More Details Hide Details The winter was particularly severe, and the carriage in which they were traveling overturned, throwing the coachman and footman from the sleigh. The horses then panicked, and dragged the overturned carriage over more than of ground. Louise was knocked unconscious when she hit her head on the iron bar supporting the roof, and Lorne was trapped underneath her, expecting "the sides of the carriage to give way at any moment". Eventually, as they overtook the sleigh ahead, the horses calmed, and the occupant of that sleigh, Princess Louise's aide-de-camp, ordered an empty carriage to convey the injured party back to Rideau Hall. The doctors who attended Louise reported she was severely concussed and in shock, and that "it was a wonder her skull was not fractured". Louise's ear had been injured when her earring caught on the side of the sleigh, tearing her ear lobe in two. The press played down the story on instructions from Lorne's private secretary, an act that was described by contemporaries as "stupid and ill advised". For example, one New Zealand newspaper reported, "Excepting immediately after the blow, the Princess was perfectly sensible during the whole time " Knowledge of Louise's true condition might have elicited sympathy from the Canadian people. As it was, one Member of Parliament wrote: "Except the cut in the lower part of the ear I think there was no injury done worth mentioning."
  • 1879
    Louise's first state ball was given on 19 February 1879, and she made a good impression on her guests when she ordered the silk cordon, separating the viceregal party from the guests, be removed.
    More Details Hide Details However, the ball was marred by various mishaps, including a drunken bandsman nearly starting a fire by pulling a curtain over a gas lamp. The open house practice was criticised by guests who complained about the low social status of other guests. One attendee was horrified to find the attendee's grocer dancing in the same set. Louise and Lorne founded the Royal Canadian Academy of Arts, and enjoyed visiting Quebec (where they made their summer home), and Toronto. Louise served as patroness of the Ladies' Educational Association, of the Woman's Protective Immigration Society, of the Society of Decorative Arts and of the Art Association, all of Montreal. One of her works as a sculptor is the statue of her Royal mother Queen Victoria, which now stands in front of the Royal Victoria College, Montreal, now the Strathcona Music Building of McGill University. Lorne's father, The Duke of Argyll, arrived with two of his daughters in June, and in the presence of the family, Louise caught a 28-pound (almost 13 kg) salmon. The women's success at fishing prompted the Duke to remark that fishing in Canada required no skill.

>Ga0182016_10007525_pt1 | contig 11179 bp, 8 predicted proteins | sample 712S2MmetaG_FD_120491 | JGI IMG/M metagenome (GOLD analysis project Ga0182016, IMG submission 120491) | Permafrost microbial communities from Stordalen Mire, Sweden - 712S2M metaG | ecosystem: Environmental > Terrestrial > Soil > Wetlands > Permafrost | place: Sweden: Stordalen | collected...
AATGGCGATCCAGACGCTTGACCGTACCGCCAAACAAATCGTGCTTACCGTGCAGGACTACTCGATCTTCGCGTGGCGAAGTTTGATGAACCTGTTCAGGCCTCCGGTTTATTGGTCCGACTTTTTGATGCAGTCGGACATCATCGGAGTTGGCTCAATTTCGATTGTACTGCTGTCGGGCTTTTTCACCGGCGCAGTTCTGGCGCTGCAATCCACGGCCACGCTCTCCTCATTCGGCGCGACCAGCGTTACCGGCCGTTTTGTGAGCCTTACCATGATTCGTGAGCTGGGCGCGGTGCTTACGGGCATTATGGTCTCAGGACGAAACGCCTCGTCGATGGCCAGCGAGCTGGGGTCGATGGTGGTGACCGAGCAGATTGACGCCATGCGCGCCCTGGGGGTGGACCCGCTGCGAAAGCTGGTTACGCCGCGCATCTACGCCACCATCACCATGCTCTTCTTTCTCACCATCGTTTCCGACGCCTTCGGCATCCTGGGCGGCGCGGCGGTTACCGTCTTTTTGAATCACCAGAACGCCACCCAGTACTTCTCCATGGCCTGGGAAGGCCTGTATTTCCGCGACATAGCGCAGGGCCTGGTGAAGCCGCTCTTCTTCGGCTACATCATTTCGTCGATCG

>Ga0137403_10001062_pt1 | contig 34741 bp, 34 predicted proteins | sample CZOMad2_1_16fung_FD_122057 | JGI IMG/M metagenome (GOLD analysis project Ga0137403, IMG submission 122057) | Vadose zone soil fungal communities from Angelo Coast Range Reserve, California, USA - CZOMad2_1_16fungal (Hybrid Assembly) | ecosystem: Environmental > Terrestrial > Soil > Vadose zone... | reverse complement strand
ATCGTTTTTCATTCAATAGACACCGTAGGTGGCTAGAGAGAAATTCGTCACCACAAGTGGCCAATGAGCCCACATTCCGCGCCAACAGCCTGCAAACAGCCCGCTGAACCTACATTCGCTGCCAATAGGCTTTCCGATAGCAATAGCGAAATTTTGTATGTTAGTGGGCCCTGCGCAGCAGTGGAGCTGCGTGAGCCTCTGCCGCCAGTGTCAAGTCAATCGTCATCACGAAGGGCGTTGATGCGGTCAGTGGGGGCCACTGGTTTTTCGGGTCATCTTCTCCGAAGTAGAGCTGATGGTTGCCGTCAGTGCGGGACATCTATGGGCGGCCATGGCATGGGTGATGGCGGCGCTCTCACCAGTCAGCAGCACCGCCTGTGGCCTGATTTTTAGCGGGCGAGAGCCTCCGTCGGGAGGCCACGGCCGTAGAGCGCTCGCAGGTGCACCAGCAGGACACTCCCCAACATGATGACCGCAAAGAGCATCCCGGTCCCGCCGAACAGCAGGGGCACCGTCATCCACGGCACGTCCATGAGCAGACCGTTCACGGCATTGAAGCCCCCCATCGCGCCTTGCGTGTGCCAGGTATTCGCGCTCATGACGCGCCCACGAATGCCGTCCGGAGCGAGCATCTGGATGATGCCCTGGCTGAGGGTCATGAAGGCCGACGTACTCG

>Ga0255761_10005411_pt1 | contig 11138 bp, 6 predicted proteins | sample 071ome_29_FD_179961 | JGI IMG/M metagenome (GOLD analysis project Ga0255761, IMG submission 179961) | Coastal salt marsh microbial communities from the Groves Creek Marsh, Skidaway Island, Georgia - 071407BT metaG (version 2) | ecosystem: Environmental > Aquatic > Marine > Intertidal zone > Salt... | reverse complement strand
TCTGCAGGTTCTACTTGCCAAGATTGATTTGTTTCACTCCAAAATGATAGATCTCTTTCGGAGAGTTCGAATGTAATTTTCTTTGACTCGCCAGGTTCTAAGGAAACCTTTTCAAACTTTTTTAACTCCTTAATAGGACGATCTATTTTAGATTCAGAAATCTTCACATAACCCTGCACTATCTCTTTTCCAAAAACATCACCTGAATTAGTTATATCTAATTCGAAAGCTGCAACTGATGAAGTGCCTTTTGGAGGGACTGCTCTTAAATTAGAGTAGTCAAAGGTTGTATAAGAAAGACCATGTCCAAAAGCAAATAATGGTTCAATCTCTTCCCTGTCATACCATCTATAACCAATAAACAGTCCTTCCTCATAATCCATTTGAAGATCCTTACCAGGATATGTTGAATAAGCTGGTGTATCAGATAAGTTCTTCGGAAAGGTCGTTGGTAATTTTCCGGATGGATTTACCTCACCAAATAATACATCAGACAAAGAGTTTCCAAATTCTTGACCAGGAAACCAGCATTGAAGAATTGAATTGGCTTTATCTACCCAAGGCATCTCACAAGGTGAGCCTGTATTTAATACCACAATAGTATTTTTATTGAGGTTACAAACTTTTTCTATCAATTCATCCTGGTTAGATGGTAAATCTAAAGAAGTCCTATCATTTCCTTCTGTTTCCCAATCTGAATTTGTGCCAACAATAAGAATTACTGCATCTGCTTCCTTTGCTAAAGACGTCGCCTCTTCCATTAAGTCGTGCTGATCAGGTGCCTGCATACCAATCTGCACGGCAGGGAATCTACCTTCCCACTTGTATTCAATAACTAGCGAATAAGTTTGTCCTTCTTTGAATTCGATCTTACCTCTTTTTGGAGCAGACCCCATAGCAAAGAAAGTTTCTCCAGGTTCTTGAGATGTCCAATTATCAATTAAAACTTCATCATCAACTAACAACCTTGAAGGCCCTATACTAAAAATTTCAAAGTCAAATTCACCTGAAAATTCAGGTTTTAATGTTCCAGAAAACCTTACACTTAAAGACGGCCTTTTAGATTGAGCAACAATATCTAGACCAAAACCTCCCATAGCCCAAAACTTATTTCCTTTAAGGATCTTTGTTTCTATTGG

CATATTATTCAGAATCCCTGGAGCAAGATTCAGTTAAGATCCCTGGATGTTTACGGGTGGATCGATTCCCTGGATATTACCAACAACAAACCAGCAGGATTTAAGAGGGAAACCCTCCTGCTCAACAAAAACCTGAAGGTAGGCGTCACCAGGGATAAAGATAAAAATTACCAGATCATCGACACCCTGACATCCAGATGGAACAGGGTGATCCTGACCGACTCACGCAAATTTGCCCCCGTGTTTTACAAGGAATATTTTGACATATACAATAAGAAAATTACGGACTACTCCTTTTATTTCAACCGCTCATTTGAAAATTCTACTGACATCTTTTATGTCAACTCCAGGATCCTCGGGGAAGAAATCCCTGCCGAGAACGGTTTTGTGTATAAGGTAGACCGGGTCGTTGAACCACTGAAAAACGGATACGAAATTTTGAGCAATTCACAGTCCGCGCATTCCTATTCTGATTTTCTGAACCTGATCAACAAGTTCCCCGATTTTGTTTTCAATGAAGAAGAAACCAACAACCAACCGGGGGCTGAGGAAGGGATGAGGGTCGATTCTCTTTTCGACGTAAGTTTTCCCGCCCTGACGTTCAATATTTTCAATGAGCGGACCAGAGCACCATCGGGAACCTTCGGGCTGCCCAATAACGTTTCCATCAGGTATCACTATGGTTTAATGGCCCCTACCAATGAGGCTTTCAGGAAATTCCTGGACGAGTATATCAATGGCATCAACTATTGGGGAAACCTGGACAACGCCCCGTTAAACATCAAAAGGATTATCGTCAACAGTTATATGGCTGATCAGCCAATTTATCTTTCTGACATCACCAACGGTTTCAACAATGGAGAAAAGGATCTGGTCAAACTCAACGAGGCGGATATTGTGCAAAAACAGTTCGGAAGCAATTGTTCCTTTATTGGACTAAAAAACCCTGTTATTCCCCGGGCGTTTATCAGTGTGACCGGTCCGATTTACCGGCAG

• 1878
    Louise's first few months in Canada were tinged with sadness as her favourite sister, The Grand Duchess of Hesse and by Rhine, died on 14 December 1878.
    More Details Hide Details Although homesick over that first Christmas, Louise soon grew accustomed to the winter climate. Sleighing and skating were two of her favourite pastimes. In Canada, as the monarch's direct representative, Lorne always took precedence over his wife, so that at the Opening of the Parliament of Canada on 13 February 1879, Louise was ranked no differently from others in attendance. She had to remain standing with the MPs, until Lorne asked them to be seated. In order for Lorne to meet every Canadian member of Parliament, he held bi-weekly dinners for 50 people. However, some of the Canadian ladies responded negatively to the British party. One of her ladies-in-waiting reported that some had an "'I'm as good as you' sort of manner when one begins a conversation." Court entertainments were open; anyone who could afford the clothing to attend functions was simply asked to sign the visitor's book.